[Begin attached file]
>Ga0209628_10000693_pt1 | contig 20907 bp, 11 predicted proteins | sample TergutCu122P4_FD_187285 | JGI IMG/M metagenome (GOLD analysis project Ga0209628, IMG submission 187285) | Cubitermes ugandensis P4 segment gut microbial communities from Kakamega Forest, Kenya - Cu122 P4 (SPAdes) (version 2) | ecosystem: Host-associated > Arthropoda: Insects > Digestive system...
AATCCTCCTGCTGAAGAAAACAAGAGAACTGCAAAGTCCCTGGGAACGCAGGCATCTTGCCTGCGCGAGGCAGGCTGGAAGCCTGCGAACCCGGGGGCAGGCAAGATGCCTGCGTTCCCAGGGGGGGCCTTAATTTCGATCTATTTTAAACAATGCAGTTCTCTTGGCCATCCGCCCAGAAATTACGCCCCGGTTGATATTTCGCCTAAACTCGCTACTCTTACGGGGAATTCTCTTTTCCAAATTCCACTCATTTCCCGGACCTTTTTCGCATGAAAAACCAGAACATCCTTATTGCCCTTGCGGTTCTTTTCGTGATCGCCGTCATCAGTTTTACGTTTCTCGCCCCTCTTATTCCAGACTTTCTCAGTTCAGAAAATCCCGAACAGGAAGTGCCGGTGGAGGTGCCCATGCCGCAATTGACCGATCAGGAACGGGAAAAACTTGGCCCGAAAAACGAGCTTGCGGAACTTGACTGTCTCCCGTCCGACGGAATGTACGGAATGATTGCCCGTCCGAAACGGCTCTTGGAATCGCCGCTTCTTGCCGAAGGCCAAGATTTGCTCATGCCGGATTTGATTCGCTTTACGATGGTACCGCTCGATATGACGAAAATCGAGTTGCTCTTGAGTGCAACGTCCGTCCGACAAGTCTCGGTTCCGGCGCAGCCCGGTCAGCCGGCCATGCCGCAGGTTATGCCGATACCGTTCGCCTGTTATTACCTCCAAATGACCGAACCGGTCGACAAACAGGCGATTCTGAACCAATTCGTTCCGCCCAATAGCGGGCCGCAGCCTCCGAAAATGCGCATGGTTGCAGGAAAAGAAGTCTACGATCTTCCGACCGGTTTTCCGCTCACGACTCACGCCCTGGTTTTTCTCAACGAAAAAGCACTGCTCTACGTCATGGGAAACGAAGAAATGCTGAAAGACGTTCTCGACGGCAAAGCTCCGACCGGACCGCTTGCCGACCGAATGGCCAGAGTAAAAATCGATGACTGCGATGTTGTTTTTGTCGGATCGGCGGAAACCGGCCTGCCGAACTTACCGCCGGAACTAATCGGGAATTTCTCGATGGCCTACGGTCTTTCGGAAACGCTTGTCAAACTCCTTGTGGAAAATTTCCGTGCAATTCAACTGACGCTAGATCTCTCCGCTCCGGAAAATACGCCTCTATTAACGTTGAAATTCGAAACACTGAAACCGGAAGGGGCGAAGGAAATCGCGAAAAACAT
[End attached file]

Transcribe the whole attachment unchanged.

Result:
>Ga0209628_10000693_pt1 | contig 20907 bp, 11 predicted proteins | sample TergutCu122P4_FD_187285 | JGI IMG/M metagenome (GOLD analysis project Ga0209628, IMG submission 187285) | Cubitermes ugandensis P4 segment gut microbial communities from Kakamega Forest, Kenya - Cu122 P4 (SPAdes) (version 2) | ecosystem: Host-associated > Arthropoda: Insects > Digestive system...
AATCCTCCTGCTGAAGAAAACAAGAGAACTGCAAAGTCCCTGGGAACGCAGGCATCTTGCCTGCGCGAGGCAGGCTGGAAGCCTGCGAACCCGGGGGCAGGCAAGATGCCTGCGTTCCCAGGGGGGGCCTTAATTTCGATCTATTTTAAACAATGCAGTTCTCTTGGCCATCCGCCCAGAAATTACGCCCCGGTTGATATTTCGCCTAAACTCGCTACTCTTACGGGGAATTCTCTTTTCCAAATTCCACTCATTTCCCGGACCTTTTTCGCATGAAAAACCAGAACATCCTTATTGCCCTTGCGGTTCTTTTCGTGATCGCCGTCATCAGTTTTACGTTTCTCGCCCCTCTTATTCCAGACTTTCTCAGTTCAGAAAATCCCGAACAGGAAGTGCCGGTGGAGGTGCCCATGCCGCAATTGACCGATCAGGAACGGGAAAAACTTGGCCCGAAAAACGAGCTTGCGGAACTTGACTGTCTCCCGTCCGACGGAATGTACGGAATGATTGCCCGTCCGAAACGGCTCTTGGAATCGCCGCTTCTTGCCGAAGGCCAAGATTTGCTCATGCCGGATTTGATTCGCTTTACGATGGTACCGCTCGATATGACGAAAATCGAGTTGCTCTTGAGTGCAACGTCCGTCCGACAAGTCTCGGTTCCGGCGCAGCCCGGTCAGCCGGCCATGCCGCAGGTTATGCCGATACCGTTCGCCTGTTATTACCTCCAAATGACCGAACCGGTCGACAAACAGGCGATTCTGAACCAATTCGTTCCGCCCAATAGCGGGCCGCAGCCTCCGAAAATGCGCATGGTTGCAGGAAAAGAAGTCTACGATCTTCCGACCGGTTTTCCGCTCACGACTCACGCCCTGGTTTTTCTCAACGAAAAAGCACTGCTCTACGTCATGGGAAACGAAGAAATGCTGAAAGACGTTCTCGACGGCAAAGCTCCGACCGGACCGCTTGCCGACCGAATGGCCAGAGTAAAAATCGATGACTGCGATGTTGTTTTTGTCGGATCGGCGGAAACCGGCCTGCCGAACTTACCGCCGGAACTAATCGGGAATTTCTCGATGGCCTACGGTCTTTCGGAAACGCTTGTCAAACTCCTTGTGGAAAATTTCCGTGCAATTCAACTGACGCTAGATCTCTCCGCTCCGGAAAATACGCCTCTATTAACGTTGAAATTCGAAACACTGAAACCGGAAGGGGCGAAGGAAATCGCGAAAAACAT